Eye floaters are small moving spots that show up in the field of vision. They may appear as black or gray dots, squiggly lines, strings, or cobwebs. They tend to be most noticeable when staring at a solid light-colored background, such as blue sky or white paper. While they can be annoying, they are harmless, and most people learn to ignore them. They normally don't interfere with vision, and sometimes they diminish over time. Eye floaters occur most often in those between 50 and 75 years of age, especially those who are nearsighted or have had cataract surgery. Once eye floaters develop they don't go away, but they can improve or change.
As a person ages, a jelly-like substance called vitreous inside the eyes becomes more liquid. When that happens, fibers within the vitreous clump together and form small shadows on the retina, which are seen as eye floaters. Eye floaters usually are harmless, but those who experience a sudden increase in the number of eye floaters along with flashes of light, pain, or a loss of peripheral (side) vision should see a doctor immediately, as the symptoms could be a sign of a more serious condition.
Callahan is the only full-service facility in Alabama specializing in the diagnosis and treatment of the eye and one of only a few worldwide that is entirely devoted to advancements in ophthalmology. That reputation is supported by 16 operating rooms dedicated to eye surgery and a 24/7 eye emergency room that is the region’s only Level I Ocular Trauma Center. More than 11,000 surgeries are performed at UAB Callahan Eye Hospital each year, and we conduct more reconstructive eye procedures than any other facility in the world.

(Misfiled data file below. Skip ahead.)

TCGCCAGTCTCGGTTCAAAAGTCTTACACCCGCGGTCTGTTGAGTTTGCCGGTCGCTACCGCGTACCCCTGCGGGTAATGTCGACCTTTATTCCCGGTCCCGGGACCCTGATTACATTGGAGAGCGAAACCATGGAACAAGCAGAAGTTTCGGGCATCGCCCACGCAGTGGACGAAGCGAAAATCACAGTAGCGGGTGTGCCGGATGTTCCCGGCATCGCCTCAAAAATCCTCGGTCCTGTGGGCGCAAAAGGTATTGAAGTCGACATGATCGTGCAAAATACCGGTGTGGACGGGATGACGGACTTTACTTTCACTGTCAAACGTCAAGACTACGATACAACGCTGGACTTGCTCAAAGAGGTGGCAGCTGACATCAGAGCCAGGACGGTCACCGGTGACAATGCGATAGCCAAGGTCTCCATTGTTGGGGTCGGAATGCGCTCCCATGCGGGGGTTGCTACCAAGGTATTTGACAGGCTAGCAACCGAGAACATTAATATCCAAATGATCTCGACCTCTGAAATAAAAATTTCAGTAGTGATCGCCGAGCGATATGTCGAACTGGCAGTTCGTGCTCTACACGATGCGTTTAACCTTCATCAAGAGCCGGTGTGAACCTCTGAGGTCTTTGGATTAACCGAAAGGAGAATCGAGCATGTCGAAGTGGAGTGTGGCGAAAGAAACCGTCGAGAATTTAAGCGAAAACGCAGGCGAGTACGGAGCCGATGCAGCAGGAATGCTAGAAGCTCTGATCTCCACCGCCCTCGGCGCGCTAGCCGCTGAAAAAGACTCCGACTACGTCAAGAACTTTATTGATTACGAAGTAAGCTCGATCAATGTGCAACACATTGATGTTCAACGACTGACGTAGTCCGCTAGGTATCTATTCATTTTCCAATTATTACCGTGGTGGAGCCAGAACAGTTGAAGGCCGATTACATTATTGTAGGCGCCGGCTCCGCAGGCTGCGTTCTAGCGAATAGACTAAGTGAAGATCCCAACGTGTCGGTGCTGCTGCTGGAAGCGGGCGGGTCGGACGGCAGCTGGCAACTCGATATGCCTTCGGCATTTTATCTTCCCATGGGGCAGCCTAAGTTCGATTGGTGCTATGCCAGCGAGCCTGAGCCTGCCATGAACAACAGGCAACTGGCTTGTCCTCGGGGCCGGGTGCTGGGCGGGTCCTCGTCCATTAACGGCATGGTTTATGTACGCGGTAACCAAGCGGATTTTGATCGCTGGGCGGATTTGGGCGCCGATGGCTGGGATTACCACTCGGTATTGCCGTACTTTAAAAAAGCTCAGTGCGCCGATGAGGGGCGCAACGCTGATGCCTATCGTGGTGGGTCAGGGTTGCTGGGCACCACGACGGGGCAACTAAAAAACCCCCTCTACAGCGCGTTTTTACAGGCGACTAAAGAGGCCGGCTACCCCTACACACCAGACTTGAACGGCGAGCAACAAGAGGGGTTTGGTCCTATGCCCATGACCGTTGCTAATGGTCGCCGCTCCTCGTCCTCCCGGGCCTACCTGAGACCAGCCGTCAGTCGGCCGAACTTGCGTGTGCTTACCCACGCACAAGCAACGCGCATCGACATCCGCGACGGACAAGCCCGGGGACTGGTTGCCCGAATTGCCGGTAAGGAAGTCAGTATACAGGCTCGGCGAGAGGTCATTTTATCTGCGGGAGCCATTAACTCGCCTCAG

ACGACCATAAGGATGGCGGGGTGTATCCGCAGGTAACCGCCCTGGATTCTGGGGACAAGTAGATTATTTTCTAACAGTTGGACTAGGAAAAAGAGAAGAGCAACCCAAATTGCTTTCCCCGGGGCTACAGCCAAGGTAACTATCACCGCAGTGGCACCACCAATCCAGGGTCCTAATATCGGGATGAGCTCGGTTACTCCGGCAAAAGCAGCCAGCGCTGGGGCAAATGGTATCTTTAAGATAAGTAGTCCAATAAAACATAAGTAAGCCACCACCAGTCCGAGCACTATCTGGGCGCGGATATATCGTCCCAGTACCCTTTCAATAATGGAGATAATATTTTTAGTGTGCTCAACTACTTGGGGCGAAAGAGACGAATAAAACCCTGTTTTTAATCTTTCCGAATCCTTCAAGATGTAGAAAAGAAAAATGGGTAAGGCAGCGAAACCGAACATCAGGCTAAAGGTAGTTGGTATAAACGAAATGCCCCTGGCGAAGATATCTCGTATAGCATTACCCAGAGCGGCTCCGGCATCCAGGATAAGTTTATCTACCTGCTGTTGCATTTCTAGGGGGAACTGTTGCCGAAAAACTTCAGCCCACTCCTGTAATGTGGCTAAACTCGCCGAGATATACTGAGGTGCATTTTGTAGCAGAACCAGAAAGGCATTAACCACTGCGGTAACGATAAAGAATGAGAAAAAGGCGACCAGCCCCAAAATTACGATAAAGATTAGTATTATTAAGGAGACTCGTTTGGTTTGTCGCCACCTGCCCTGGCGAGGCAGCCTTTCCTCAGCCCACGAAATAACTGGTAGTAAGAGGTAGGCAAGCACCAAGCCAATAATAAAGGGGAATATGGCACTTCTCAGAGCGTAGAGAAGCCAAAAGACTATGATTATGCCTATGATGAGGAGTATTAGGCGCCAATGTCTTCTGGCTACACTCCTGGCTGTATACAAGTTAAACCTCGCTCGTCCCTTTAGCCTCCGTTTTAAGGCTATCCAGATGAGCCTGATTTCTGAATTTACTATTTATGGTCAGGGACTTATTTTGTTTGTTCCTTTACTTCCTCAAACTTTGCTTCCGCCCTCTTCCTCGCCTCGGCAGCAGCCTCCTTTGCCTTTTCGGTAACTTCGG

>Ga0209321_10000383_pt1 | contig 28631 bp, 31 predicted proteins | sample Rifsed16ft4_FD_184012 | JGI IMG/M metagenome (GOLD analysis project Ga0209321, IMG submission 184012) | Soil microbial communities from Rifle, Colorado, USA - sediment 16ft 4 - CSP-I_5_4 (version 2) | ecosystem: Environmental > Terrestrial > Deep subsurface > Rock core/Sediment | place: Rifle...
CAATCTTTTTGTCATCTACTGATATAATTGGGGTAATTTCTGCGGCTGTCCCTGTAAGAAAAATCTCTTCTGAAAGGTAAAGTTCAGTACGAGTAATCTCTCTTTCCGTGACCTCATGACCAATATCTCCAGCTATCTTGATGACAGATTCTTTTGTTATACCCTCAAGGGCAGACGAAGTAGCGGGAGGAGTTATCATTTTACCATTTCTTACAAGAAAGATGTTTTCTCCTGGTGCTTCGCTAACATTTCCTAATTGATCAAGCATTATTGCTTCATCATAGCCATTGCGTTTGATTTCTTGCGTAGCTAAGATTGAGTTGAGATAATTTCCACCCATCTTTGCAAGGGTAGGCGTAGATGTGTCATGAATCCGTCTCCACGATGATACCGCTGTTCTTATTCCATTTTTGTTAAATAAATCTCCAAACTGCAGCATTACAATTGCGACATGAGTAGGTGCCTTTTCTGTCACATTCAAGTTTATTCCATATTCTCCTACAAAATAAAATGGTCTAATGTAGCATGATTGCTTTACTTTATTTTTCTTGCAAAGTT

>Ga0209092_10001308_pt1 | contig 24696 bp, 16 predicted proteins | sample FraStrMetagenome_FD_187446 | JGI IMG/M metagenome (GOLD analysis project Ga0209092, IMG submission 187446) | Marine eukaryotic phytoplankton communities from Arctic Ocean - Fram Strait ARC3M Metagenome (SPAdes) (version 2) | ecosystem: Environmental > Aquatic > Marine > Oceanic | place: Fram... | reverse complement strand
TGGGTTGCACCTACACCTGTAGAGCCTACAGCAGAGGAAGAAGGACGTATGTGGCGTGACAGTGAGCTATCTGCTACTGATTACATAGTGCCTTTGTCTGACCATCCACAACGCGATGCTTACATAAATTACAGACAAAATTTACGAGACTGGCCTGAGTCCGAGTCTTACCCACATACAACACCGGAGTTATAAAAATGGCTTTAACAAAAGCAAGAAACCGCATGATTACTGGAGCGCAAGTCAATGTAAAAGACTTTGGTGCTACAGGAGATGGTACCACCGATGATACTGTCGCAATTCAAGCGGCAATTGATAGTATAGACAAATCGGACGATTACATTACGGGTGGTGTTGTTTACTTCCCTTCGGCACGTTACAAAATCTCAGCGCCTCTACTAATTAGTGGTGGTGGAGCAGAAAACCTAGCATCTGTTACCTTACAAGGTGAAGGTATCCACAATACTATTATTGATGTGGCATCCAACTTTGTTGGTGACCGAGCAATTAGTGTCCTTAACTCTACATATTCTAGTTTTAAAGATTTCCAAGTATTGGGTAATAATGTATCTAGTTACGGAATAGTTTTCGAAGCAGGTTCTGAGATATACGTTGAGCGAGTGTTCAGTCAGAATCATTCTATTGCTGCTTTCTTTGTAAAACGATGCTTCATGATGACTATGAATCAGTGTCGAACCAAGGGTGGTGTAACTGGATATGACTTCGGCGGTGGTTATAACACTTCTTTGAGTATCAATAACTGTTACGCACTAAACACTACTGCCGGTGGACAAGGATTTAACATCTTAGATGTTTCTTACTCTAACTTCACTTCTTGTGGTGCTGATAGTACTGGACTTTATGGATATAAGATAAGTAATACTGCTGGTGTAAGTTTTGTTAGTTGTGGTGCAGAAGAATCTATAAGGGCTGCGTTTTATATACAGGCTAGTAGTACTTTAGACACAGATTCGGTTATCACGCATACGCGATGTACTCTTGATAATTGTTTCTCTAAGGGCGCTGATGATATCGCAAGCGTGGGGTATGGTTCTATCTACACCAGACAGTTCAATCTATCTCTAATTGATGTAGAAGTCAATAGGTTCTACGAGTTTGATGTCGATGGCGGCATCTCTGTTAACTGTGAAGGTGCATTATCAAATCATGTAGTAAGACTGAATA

Our facility is home to more than two dozen ophthalmologists, many of whom are named among the top doctors in their fields nationally. Callahan is widely recognized for excellence in patient care, having consistently earned prestigious awards from health care consulting group Press Ganey, and in 2017 Callahan was named as one of the “100 Great Places to Work in Healthcare” by Becker’s Hospital Review.
Callahan also is known for pioneering developments in surgical instruments, devices, and procedures used by ophthalmologists across the globe. As part of the UAB Medicine academic medical center, Callahan is actively involved in ongoing research and clinical trials. Many of our ophthalmologists have received funding from prestigious research organizations and institutions and collaborate in clinical care to bring the latest in scientific discovery to our patients.
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COVID-19 Safety at Callahan
Ophthalmologist Hogan Knox, MD, specializes in glaucoma and cataract surgery but has expertise in caring for a wide range of vision issues.
UAB Callahan Eye Hospital & Clinics welcomes ophthalmologist Hogan Knox, MD
Ophthalmologist Hogan Knox, MD, specializes in glaucoma and cataract surgery but has expertise in caring for a wide range of vision issues. He sees patients at UAB Callahan Eye Hospital’s main location in downtown Birmingham and at a clinic in Russell Medical in Alexander City, Alabama.
Colorful Agam Sculpture Back in Place at Callahan
UAB is an active participant in research and clinical trials. We encourage you to speak to your physician about research and clinical trial options and browse the link below for more information.View Clinical Trials